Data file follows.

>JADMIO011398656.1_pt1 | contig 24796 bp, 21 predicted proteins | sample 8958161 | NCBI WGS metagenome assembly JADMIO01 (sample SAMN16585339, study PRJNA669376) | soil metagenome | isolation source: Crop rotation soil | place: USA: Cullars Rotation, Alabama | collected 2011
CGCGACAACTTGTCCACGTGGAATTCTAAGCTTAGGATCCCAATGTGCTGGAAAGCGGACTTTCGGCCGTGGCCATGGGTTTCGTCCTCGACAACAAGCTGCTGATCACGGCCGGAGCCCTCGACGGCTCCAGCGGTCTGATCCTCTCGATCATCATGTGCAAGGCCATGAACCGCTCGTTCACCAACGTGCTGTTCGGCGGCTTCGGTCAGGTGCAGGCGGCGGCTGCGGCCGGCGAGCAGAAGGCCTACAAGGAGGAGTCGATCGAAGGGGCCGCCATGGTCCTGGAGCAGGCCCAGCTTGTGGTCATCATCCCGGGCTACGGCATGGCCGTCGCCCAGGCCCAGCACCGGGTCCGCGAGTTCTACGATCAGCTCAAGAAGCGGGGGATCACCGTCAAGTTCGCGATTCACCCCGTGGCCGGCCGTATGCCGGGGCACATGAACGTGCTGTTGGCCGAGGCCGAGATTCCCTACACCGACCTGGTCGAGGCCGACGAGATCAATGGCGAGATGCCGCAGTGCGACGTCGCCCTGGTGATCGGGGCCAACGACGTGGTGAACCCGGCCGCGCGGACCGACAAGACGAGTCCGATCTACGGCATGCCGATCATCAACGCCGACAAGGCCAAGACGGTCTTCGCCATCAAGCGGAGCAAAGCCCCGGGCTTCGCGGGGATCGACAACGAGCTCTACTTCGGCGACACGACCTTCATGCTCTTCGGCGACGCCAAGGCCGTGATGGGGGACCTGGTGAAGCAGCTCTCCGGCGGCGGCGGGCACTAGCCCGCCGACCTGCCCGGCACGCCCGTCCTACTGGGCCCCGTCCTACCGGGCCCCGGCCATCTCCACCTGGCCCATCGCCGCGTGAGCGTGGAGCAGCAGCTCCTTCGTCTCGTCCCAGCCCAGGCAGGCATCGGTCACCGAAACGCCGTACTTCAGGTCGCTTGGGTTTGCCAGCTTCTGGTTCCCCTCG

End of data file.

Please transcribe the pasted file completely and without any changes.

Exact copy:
>JADMIO011398656.1_pt1 | contig 24796 bp, 21 predicted proteins | sample 8958161 | NCBI WGS metagenome assembly JADMIO01 (sample SAMN16585339, study PRJNA669376) | soil metagenome | isolation source: Crop rotation soil | place: USA: Cullars Rotation, Alabama | collected 2011
CGCGACAACTTGTCCACGTGGAATTCTAAGCTTAGGATCCCAATGTGCTGGAAAGCGGACTTTCGGCCGTGGCCATGGGTTTCGTCCTCGACAACAAGCTGCTGATCACGGCCGGAGCCCTCGACGGCTCCAGCGGTCTGATCCTCTCGATCATCATGTGCAAGGCCATGAACCGCTCGTTCACCAACGTGCTGTTCGGCGGCTTCGGTCAGGTGCAGGCGGCGGCTGCGGCCGGCGAGCAGAAGGCCTACAAGGAGGAGTCGATCGAAGGGGCCGCCATGGTCCTGGAGCAGGCCCAGCTTGTGGTCATCATCCCGGGCTACGGCATGGCCGTCGCCCAGGCCCAGCACCGGGTCCGCGAGTTCTACGATCAGCTCAAGAAGCGGGGGATCACCGTCAAGTTCGCGATTCACCCCGTGGCCGGCCGTATGCCGGGGCACATGAACGTGCTGTTGGCCGAGGCCGAGATTCCCTACACCGACCTGGTCGAGGCCGACGAGATCAATGGCGAGATGCCGCAGTGCGACGTCGCCCTGGTGATCGGGGCCAACGACGTGGTGAACCCGGCCGCGCGGACCGACAAGACGAGTCCGATCTACGGCATGCCGATCATCAACGCCGACAAGGCCAAGACGGTCTTCGCCATCAAGCGGAGCAAAGCCCCGGGCTTCGCGGGGATCGACAACGAGCTCTACTTCGGCGACACGACCTTCATGCTCTTCGGCGACGCCAAGGCCGTGATGGGGGACCTGGTGAAGCAGCTCTCCGGCGGCGGCGGGCACTAGCCCGCCGACCTGCCCGGCACGCCCGTCCTACTGGGCCCCGTCCTACCGGGCCCCGGCCATCTCCACCTGGCCCATCGCCGCGTGAGCGTGGAGCAGCAGCTCCTTCGTCTCGTCCCAGCCCAGGCAGGCATCGGTCACCGAAACGCCGTACTTCAGGTCGCTTGGGTTTGCCAGCTTCTGGTTCCCCTCG